Mysterious health attacks like those seen in Cuba have come to DC
At least two US government officials in the Washington, DC, area have experienced mysterious health incidents that are strikingly similar to the brain-damaging “health attacks” that plagued US diplomats in Cuba beginning in 2016.
Last November, a National Security Council official reported being sickened while near the Ellipse, the White House’s large, oval-shaped southern lawn, according to a report by CNN. In a separate 2019 incident, a White House staff member said she also experienced something akin to a health attack while walking her dog in Arlington, Virginia, a suburb of Washington, DC. The 2019 incident, which occurred just after Thanksgiving, was first reported by GQ last year. The magazine wrote at the time:
According to a government source familiar with the incident, the staffer passed a parked van. A man got out and walked past her. Her dog started seizing up. Then she felt it too: a high-pitched ringing in her ears, an intense headache, and a tingling on the side of her face.
The staffer also said she had experienced a similar incident just a few months earlier, in August of 2019, while she was traveling in London with then-National Security Adviser John Bolton. According to GQ, the staffer reported again feeling a tingling in the side of her head, which was facing the window of her hotel room, as well as intense pressure and ringing in her ears. All of those symptoms stopped when she left the room.
The accounts are eerily similar to those from US and Canadian diplomats in Cuba, as well as later reports from US diplomats in China. Many of the diplomats reported experiencing directional high-pitch sounds, grinding noises, and/or vibrations that led to a constellation of symptoms, including dizziness, nausea, headaches, balance problems, ringing in the ears, nosebleeds, difficulty concentrating and recalling words, permanent hearing loss, and speech problems. A medical case report of some of the victims concluded that they had sustained “injury to widespread brain networks without an associated history of head trauma.”
Since the first reports occurred among diplomats in Cuba, the puzzling condition has often been dubbed “Havana syndrome.” The cases led the US to dramatically reduce staff at the US embassy in Havana.
On Thursday, CNN reported and NBC News confirmed that federal agencies are now investigating the two incidents on US soil, as well as the more than 40 cases reported in diplomats who were sickened abroad.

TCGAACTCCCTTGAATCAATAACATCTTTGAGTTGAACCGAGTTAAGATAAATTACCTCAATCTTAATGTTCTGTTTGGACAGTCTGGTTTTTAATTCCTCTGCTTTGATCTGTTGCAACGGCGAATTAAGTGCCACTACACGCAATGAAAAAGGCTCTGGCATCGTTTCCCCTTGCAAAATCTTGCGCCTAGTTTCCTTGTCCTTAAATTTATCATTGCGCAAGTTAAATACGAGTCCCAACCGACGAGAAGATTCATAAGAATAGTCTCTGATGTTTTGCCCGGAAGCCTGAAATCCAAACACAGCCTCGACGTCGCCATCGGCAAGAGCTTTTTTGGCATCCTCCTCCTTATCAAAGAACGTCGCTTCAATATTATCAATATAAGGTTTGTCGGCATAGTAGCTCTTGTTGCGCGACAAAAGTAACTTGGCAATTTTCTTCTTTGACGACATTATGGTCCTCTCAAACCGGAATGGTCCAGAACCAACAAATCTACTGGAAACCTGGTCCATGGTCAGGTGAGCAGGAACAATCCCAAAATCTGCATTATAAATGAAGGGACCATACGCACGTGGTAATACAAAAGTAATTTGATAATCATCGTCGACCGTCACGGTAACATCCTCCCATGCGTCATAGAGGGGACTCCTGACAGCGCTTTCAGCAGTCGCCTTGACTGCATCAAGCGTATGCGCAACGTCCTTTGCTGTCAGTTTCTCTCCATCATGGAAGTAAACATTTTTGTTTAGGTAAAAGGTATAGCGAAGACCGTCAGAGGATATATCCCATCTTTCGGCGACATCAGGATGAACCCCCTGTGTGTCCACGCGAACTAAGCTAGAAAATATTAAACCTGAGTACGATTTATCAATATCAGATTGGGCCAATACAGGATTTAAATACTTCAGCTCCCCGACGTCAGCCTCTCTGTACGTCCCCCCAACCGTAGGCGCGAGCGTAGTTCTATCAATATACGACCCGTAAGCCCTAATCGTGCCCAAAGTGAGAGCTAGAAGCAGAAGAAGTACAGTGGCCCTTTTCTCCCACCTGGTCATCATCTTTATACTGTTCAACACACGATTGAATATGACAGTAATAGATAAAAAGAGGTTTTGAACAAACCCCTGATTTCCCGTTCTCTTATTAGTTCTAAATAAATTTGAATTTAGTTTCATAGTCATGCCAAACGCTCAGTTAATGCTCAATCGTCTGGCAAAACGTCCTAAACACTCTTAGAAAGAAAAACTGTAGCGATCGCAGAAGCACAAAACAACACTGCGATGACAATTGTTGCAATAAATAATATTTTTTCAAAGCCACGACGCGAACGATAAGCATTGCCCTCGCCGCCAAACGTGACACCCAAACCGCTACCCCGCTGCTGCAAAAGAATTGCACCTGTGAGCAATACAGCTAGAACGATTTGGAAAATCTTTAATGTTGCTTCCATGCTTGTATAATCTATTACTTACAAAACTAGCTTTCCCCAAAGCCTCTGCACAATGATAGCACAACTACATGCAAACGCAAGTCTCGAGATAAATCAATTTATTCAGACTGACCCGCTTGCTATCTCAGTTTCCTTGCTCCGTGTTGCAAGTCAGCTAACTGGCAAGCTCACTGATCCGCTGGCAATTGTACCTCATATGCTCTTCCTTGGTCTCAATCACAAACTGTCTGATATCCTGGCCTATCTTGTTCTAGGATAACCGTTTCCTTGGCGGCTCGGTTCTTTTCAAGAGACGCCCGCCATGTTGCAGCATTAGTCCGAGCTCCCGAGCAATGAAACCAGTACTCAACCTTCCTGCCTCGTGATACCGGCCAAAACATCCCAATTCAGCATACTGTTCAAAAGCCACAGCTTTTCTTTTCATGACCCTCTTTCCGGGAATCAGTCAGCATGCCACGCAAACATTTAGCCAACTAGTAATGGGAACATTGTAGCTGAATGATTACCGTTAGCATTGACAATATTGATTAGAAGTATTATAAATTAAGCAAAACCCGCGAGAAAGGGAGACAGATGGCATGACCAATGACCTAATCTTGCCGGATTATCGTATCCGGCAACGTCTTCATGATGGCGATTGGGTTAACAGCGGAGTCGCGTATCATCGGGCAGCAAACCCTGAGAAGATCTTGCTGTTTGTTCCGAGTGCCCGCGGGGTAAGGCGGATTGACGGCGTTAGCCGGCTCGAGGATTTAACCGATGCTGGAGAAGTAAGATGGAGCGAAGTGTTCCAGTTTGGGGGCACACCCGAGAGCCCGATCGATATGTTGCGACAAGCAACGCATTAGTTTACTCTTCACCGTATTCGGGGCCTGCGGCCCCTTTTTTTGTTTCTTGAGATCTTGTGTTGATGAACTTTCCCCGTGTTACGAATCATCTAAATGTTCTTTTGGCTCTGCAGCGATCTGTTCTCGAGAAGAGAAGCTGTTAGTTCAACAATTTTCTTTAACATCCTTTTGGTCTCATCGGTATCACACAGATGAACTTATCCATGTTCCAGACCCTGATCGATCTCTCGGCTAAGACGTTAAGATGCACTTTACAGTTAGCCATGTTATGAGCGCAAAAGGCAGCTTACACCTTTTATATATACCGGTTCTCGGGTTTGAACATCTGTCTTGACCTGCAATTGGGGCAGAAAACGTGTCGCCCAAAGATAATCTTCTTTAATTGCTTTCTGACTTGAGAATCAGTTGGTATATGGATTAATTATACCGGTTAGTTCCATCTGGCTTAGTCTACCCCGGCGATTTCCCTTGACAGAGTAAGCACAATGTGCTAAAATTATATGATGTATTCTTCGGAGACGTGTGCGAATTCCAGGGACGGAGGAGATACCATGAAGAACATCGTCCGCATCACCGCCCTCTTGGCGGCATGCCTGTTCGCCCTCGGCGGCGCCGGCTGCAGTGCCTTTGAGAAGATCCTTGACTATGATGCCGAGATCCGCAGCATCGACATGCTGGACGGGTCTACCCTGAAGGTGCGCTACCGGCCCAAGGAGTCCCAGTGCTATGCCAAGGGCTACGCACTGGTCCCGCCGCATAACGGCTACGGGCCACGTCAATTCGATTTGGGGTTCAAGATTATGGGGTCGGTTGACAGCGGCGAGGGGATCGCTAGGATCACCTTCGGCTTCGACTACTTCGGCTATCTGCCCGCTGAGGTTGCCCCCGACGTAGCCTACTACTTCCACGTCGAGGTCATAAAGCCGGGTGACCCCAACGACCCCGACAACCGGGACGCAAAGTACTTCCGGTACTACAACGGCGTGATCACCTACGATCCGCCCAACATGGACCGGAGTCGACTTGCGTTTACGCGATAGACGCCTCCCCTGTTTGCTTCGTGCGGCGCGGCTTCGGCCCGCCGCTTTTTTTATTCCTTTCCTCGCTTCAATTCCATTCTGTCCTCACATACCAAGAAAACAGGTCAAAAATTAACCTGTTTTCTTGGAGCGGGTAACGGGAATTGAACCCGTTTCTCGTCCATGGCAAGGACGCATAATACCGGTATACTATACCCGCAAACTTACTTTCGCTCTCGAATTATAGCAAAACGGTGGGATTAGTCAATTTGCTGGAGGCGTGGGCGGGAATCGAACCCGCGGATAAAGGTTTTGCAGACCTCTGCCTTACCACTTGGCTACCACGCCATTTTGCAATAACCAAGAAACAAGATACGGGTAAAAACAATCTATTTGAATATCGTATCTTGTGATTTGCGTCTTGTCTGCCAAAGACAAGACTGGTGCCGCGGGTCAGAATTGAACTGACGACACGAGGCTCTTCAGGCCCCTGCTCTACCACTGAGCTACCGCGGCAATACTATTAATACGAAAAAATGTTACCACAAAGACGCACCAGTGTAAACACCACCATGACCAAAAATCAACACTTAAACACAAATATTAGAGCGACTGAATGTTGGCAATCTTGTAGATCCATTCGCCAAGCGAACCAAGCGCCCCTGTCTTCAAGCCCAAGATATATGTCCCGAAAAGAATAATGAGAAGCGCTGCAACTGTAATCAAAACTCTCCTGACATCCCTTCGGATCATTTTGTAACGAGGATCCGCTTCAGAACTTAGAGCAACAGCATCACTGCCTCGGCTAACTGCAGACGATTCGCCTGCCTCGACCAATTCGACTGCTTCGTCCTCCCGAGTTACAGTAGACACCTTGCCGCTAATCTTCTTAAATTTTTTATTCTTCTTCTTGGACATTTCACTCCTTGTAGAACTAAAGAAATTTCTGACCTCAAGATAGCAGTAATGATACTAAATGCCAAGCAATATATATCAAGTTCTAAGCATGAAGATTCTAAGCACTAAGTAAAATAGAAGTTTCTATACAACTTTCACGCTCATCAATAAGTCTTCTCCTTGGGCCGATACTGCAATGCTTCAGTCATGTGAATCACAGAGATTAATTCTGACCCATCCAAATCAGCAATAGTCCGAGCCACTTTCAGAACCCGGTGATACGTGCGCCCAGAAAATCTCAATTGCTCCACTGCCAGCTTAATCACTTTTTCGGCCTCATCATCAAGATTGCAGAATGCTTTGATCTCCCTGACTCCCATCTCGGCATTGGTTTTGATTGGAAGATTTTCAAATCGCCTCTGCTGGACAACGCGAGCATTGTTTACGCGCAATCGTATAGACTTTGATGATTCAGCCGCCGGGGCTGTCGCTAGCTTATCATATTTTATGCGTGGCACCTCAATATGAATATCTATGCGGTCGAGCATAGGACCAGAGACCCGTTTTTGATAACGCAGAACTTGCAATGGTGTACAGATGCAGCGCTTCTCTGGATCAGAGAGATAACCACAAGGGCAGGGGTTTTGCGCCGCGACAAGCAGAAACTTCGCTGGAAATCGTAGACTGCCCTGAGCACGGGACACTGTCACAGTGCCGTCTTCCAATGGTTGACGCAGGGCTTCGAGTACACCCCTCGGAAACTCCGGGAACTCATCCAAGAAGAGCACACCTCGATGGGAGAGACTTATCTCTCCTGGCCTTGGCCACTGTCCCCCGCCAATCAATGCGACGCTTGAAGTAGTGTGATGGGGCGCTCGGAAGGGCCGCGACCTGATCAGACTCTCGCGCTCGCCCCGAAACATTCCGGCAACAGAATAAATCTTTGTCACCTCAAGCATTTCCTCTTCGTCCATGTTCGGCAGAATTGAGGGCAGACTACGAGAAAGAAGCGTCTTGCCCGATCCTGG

Director of National Intelligence Avril Haines told lawmakers on Thursday that she would work to get them more details on the investigation, NBC News reported. So far, details appear scarce because the investigation is classified.
“Our concern obviously with the classification is because it’s protecting sources and methods and it’s critical to our national security,” Haines said during testimony before the Senate Committee on Armed Services.
The bizarre incidents and health effects have led to much public speculation on the potential cause. Scientists in Cuba and elsewhere have suggested that the syndrome may be a collective delusion, or mass psychogenic illness (MPI). Others have suggested that the irritating experiences may simply be due to the clamor of mating crickets or malfunctioning surveillance equipment. Officials in Canada have suggested the effects may be caused by overexposure to pesticides.
A report released late last year by a committee of scientific experts assembled by the National Academies of Sciences, Engineering, and Medicine concluded that the “most plausible mechanism” that explains the diplomats’ experiences and symptoms is directed pulsed radiofrequency energy. To support their conclusion, experts pointed to significant research conducted in Russia/the USSR on pulsed RF exposures.
The finding feeds into a persistent idea that Russia is behind the attacks and is carrying them out with some sort of clandestine, portable, microwave-based weapon. Since the cases came to light in Cuba, US personnel have also reported similar incidents while in Russia. Defense officials told CNN that Russia is among the top suspects but that China is suspected as well.